His first foray into the world of comic book superheroes didn’t go as anyone had hoped, but when the news came that Ben Affleck would don the cape and cowl as Zack Snyder’s Batman, those who scoffed at the decision were living in the past. While the heartthrob actor had been tied to the troubling Daredevil, the man cast as DC’s darkest icon was taking the part as an Oscar-winning director and writer. And at the time, some sources went so far as to claim that a solo Batman film for Affleck to write, direct, and star in was part of the deal, as one of his demands.
In the months since Affleck’s performance in Batman V Superman was generally praised, Warner Bros. made another fan dream come true: not only would Affleck write The Batman, but would be doing it with DC Comics legend Geoff Johns (the talent fans had downright demanded take a guiding hand in the DCEU). That excitement apparently wore off when a script took longer to form than expected. In recent weeks hyperbole and rumors have spun out of control, implying Affleck hasn’t just lost interest in the film… but that it may not happen at all.
The questions about that Batman script have been coming fast and furious, leading Affleck to – at least to those following the story since the beginning – find clever new ways to repeat the same basic sentiment. In fact, it’s the same one he offered during our interview on the set of Justice League. In short, that whatever Warner Bros. may have planned for a release date, he’s not moving forward until the script passes his “very high bar” for it (and given his clout and role, he’s more able to stand his ground than others).
Yet the cloud of critical bashing remained over the DCEU as a whole after BvS and Suicide Squad, and with each report of a departing director or internal struggle, Affleck faced the same questions. His responses reinforced the notion that the script, while among his priorities, was being given time to gestate: That it was “on the right track,” that he wouldn’t “reverse-engineer projects to meet a release date,” and that there was “not enough money in the world to make a mediocre version of Batman worth it.”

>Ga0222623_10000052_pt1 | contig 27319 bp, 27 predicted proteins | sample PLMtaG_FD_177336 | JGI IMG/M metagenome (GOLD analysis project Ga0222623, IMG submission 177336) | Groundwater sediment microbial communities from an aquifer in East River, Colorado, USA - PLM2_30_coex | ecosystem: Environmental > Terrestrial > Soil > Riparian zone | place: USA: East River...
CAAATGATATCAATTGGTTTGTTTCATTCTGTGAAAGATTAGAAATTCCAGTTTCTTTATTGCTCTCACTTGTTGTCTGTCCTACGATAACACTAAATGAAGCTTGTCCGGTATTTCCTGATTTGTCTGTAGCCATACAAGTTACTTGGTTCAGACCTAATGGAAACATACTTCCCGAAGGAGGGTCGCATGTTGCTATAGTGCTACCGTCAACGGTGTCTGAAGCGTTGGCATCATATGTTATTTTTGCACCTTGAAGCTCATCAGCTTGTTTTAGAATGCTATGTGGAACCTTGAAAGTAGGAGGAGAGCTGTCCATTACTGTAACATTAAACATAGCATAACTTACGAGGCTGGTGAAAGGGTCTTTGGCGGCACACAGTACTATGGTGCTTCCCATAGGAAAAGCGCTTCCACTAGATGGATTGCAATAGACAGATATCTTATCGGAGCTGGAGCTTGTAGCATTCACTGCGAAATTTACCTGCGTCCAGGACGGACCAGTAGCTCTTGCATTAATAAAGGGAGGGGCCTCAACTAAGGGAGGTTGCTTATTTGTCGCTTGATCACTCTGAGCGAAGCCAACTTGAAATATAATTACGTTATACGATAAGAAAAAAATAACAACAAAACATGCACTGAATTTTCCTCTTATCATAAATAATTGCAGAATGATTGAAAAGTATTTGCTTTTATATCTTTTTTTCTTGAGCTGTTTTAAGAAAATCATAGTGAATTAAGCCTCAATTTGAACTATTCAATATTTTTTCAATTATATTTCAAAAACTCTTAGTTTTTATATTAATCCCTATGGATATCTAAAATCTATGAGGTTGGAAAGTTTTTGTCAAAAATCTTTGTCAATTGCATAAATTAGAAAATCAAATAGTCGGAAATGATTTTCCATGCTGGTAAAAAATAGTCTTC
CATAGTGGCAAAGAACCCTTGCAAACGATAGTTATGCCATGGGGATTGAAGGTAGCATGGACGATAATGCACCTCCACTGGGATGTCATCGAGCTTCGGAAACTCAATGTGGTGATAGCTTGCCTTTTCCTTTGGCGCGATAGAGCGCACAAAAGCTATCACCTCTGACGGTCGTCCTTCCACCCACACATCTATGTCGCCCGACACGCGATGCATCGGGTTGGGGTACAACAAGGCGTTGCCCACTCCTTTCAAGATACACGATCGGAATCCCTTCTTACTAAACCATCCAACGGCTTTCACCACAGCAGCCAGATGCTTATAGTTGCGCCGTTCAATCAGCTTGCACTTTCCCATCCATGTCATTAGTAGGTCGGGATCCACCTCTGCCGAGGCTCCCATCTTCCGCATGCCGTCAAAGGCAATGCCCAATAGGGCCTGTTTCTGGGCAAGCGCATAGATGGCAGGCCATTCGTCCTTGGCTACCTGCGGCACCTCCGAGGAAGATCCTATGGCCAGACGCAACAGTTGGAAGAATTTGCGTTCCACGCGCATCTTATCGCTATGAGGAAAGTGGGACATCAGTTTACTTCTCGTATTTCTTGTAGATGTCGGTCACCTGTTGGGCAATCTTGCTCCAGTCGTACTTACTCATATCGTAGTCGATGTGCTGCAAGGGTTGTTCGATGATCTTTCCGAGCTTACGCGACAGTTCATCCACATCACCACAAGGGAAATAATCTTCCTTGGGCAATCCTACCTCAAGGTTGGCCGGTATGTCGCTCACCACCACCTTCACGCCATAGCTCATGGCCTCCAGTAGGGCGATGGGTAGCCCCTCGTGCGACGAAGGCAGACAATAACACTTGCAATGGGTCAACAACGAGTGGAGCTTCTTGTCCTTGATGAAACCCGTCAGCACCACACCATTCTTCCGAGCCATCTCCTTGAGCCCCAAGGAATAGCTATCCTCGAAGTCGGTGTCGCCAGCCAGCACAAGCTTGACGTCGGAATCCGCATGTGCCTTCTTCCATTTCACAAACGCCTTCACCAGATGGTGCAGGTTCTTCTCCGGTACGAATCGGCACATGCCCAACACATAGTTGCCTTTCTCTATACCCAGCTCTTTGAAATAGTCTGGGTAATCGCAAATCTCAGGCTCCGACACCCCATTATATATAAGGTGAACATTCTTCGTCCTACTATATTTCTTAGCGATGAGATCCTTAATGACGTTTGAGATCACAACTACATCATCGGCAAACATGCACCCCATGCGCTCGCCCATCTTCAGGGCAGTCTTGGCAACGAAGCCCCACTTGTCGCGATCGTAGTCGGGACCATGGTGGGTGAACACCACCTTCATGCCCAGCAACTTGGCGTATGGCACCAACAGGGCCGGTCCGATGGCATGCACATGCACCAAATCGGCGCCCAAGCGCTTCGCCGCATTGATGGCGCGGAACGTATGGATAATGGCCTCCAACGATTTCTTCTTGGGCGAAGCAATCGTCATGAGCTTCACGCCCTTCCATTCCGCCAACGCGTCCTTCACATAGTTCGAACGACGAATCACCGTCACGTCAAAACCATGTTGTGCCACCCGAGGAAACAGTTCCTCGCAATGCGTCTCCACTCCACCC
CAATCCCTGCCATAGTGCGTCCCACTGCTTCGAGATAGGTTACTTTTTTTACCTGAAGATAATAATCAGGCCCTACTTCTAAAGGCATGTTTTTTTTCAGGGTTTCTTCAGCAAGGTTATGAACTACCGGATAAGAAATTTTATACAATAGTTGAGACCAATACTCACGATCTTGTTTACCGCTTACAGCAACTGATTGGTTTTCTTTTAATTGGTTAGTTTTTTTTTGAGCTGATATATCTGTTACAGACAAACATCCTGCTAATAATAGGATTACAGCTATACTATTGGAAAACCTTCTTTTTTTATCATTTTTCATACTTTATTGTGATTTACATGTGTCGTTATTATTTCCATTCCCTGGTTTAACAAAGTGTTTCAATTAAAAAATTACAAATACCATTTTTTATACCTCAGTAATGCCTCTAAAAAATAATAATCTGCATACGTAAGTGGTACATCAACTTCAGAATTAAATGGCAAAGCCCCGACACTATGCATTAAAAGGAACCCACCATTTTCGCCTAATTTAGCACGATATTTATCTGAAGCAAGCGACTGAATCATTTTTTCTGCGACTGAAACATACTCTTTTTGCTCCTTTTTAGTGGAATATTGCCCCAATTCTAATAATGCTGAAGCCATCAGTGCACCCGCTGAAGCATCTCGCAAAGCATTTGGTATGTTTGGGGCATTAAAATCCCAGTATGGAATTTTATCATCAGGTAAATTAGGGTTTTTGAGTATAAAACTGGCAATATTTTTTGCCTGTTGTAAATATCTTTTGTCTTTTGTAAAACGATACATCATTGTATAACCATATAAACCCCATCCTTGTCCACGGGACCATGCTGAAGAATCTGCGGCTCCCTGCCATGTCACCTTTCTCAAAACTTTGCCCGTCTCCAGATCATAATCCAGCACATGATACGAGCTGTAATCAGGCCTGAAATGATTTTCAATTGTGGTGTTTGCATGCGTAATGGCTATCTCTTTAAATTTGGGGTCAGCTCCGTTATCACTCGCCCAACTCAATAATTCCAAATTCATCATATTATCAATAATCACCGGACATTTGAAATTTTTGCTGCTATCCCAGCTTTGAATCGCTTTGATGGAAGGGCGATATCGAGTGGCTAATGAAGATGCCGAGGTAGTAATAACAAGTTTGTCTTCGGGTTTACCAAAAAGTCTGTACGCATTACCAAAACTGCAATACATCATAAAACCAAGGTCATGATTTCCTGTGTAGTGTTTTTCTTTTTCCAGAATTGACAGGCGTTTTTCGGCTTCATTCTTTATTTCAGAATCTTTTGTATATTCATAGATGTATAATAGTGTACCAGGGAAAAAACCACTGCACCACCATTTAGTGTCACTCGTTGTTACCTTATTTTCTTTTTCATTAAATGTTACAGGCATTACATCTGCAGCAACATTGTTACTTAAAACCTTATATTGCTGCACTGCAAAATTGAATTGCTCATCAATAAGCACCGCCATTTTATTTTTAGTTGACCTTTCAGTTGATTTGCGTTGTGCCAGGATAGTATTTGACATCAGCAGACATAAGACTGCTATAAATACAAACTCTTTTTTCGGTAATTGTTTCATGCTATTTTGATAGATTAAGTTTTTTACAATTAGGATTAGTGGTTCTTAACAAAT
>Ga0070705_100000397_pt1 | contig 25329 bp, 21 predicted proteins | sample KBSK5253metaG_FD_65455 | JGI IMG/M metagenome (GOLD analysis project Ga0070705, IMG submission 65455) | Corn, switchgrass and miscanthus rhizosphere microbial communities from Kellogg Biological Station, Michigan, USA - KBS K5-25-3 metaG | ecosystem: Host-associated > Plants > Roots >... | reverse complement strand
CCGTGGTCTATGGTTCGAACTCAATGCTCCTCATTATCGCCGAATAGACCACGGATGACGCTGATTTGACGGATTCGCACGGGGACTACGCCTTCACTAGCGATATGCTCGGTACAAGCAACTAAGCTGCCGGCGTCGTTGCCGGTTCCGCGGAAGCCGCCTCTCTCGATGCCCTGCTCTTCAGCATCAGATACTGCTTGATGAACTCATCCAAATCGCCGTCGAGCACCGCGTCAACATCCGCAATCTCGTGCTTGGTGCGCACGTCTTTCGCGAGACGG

Despite Affleck’s comments, clearly spoken from a creative-over-financial stance, the studio plugged on, stating it would meet its placeholder 2018 release date as reports added that Justice League 2 would be postponed to make room for it. But no matter how many times Affleck stated, re-stated, and re-re-stated the film’s early stage of development, his recent choice of words let the hounds of suspicion and speculation loose: That The Batman movie coming to the DCEU was “not a set thing.” For those who had gotten on board with Affleck’s stance of ‘taking his time to get it right,’ it was another way of wording his refusal to make a bad movie.
But for those who either couldn’t or wouldn’t place the comments in context, it was a bombshell. A comment that, admittedly, implied far less certainty and structure on a studio level (again, to those not aware of his existing stance). But even those unsurprised by the comment, believing the status of the project to be… well, the same as it has been for months, there is a question to ask: Why is The Batman script taking so long to come together? Thankfully, Affleck has answered that question directly. And no, the movie isn’t in the kinds of trouble some are claiming.